Angela Reid, Trans Equality Society of Alberta; Janice Ashcroft, Q.C., Senior Legal Counsel, Office of the Chief of the Commission and Tribunals, Alberta Human Rights Commission; Frank Dunford, Legal Counsel, Enbridge Inc., presented at the forum in Calgary on November 30, 2016. 

  • Regional Planning Speakers Series: Human Rights and the City in Edmonton: On October 27, 2016, Mr. Robert Philp, Queen’s Counsel, Chief of the Commission and Tribunals, Alberta Human Rights Commission, was invited to participate in a panel discussion at the Regional Planning Speakers Series: Human Rights and the City in Edmonton. Mr. Philp provided an overview of the Commission and spoke about human rights issues facing urban Aboriginal Peoples in Alberta and new Canadians; the intersection of human rights and poverty, homelessness and unemployment; and services and facilities provided by municipal governments. Other panelists included City of Toronto human rights litigator Antonella Ceddia, immigration lawyer Shirish Chotalia, and University of Alberta Department of Sociology professor Dominique Clement.
  •  2016 DEAM Employer Recognition Awards: On October 26, 2017, Mr. Robert Philp, Queen’s Counsel, Chief of the Commission and Tribunals, Alberta Human Rights Commission, spoke at the Disability Employment Awareness Month (DEAM) Employer Recognition Awards Gala, hosted by the Calgary Employment First Network. These awards recognize and celebrate the outstanding achievements of inclusive employers. Mr. Philp spoke about the importance of educating employers and the public about the business case for hiring persons with disabilities. He congratulated all of the nominees and award recipients for their ongoing commitment to breaking down the attitudinal and systemic barriers that still exist that can prevent people with disabilities from full workforce participation.


    Mr. Robert Philp, Queen's Counsel, Chief of the Commission and Tribunals, Alberta Human Rights Commission, speaking at the Disability Employment Awareness Month (DEAM) Employer Recognition Awards Gala.
  • Presentation to U of C law school students: Janice Ashcroft, Q.C., Senior Legal Counsel, Office of the Chief of the Commission and Tribunals, Alberta Human Rights Commission, presented to law school students at the University of Calgary (U of C) on October 7, 2016. The students learned about the human rights complaint process as well as the Tribunal's role in hearing and deciding human rights complaints in Alberta. Several law school students have recently completed the human rights clinical course taught by Janice Ashcroft. This is a pilot project where the Commission partners with the U of C law school to offer law school students practical clinical experience at the Commission.

OTHER HUMAN RIGHTS AND DIVERSITY NEWS

1. Consulting with Canadians on accessibility legislation: Between July 2016 and February 2017, Employment and Social Development Canada is consulting with Canadians on planned accessibility legislation. Read more and learn how to participate in the consultation.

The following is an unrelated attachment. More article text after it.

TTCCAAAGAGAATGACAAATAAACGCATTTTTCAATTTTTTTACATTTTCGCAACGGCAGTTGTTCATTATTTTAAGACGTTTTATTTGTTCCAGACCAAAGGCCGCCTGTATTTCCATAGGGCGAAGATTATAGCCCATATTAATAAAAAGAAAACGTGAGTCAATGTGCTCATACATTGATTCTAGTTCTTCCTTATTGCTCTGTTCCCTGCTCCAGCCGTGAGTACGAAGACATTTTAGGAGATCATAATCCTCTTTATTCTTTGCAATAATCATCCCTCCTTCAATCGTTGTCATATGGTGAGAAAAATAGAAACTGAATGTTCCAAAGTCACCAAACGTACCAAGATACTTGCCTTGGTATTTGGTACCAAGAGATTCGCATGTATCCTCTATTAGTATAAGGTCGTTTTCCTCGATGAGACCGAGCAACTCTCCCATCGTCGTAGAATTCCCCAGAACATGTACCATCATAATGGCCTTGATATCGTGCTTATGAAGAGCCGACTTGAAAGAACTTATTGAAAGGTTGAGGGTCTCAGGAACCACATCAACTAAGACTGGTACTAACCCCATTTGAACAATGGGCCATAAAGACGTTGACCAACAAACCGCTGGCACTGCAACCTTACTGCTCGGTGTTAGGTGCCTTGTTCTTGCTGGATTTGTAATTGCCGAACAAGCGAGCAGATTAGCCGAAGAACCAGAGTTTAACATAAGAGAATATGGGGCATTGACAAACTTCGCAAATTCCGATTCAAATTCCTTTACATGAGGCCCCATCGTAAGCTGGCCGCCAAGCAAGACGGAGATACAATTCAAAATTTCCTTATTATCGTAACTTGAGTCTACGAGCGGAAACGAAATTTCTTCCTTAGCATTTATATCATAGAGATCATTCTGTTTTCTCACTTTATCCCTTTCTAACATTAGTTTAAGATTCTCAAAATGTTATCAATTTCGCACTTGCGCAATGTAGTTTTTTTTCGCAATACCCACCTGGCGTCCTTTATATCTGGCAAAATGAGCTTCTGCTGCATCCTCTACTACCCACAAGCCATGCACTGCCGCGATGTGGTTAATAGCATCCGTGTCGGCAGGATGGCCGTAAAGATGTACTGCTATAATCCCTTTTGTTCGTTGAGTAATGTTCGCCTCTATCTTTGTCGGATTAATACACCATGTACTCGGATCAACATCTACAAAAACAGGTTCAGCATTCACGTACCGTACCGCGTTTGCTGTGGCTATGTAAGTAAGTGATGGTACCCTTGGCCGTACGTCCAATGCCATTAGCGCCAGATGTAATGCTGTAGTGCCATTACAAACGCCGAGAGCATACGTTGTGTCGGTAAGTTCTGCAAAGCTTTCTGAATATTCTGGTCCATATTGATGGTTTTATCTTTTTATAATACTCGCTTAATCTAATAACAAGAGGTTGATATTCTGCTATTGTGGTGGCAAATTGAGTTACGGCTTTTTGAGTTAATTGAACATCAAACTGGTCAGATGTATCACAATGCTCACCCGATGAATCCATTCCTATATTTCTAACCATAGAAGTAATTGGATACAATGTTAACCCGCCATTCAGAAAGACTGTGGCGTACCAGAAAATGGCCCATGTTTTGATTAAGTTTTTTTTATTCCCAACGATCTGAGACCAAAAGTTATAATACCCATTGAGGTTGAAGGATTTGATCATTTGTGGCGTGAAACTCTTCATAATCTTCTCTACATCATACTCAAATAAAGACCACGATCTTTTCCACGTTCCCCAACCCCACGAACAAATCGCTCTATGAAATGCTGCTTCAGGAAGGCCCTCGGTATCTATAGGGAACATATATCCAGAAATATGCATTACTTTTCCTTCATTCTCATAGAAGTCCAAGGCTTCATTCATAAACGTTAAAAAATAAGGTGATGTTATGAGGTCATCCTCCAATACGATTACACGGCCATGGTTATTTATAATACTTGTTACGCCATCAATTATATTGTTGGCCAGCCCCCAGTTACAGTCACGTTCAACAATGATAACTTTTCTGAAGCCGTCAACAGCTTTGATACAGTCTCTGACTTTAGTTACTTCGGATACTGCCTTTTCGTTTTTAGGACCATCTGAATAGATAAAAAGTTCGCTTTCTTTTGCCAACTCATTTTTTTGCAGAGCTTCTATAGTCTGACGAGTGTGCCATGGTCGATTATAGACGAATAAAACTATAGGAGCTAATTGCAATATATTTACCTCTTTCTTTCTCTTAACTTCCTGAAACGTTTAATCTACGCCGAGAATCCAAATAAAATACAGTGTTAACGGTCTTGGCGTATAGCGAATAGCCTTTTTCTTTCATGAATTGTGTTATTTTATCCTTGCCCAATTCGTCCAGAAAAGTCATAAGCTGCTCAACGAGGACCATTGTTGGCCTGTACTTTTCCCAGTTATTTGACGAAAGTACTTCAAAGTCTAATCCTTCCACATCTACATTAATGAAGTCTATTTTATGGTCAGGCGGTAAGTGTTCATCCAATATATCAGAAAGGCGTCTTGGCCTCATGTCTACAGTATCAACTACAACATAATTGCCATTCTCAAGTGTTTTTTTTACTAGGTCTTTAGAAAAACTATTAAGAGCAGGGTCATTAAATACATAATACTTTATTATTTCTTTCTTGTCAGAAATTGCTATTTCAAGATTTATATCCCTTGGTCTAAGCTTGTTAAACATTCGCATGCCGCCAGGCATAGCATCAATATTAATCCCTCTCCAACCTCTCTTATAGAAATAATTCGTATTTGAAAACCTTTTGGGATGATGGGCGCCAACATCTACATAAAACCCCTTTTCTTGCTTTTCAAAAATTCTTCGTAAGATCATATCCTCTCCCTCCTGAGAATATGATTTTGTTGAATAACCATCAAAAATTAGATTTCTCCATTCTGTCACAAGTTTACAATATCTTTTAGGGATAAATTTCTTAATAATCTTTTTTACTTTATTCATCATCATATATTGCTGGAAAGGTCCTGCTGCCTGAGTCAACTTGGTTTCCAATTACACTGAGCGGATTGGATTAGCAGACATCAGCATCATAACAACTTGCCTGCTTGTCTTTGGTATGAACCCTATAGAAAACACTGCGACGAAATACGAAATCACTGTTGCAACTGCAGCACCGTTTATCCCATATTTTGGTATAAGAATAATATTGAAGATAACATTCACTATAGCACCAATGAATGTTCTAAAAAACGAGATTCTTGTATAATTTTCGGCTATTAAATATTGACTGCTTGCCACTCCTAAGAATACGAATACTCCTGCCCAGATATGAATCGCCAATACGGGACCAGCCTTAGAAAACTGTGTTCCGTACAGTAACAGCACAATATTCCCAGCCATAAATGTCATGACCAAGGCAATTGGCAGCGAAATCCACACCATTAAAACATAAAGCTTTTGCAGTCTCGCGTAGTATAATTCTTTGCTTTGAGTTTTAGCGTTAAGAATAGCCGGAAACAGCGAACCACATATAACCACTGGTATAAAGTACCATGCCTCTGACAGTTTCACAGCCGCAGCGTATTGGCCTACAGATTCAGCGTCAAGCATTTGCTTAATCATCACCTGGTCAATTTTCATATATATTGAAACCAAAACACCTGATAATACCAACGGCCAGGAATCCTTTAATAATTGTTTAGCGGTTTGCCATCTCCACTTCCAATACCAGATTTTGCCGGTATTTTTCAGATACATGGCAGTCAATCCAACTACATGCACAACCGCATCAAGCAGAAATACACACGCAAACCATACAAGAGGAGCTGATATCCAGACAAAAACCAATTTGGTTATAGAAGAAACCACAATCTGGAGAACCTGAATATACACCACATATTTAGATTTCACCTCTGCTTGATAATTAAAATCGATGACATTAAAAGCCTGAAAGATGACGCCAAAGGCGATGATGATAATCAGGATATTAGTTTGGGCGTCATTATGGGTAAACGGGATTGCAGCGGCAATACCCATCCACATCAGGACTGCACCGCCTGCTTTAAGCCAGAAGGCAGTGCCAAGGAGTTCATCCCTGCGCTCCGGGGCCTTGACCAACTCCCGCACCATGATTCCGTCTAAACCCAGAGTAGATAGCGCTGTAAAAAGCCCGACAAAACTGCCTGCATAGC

2. New grants to advance women's equality and prosperity: Alberta Status of Women will support organizations that improve the lives of women and girls through $500,000 in grants. These grants create opportunities for community groups to pilot an innovative idea or expand successful projects to help Alberta women reach their full potential. You can read the Government of Alberta news release.

3. Unanimous consent for Alberta's Ukrainian-Canadian Heritage Day: Alberta's Ukrainian-Canadian Heritage Day Act was passed with unanimous consent on November 2, 2016. The Act states that, starting in 2017, September 7 of each year shall be known as "Alberta's Ukrainian-Canadian Heritage Day." The date was chosen to honour the first officially recorded Ukrainian immigrants, Ivan Pylypiw and Vasyl Eleniak, who arrived in Canada on September 7, 1891. You can read the Government of Alberta news release.

4. Report promotes safety for persons with disabilities:The Government of Alberta received the Persons with Developmental Disabilities Safety Standards Consultation Team's final report on October 26, 2016. The team developed the Supporting Safe and Inclusive Lives report after consulting with more than 2,000 Albertans across the province in 2016. You can read the Government of Alberta news release.

PUBLICATIONS AND RESOURCES

1. Free webinars for employers to help find skilled immigrant talent: The Immigrant Employment Council of B.C. offers free webinars to employers to help find, hire and retain skilled immigrant talent. You can read the list of webinars available.

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The Alberta Human Rights Commission is an independent commission of the Government of Alberta.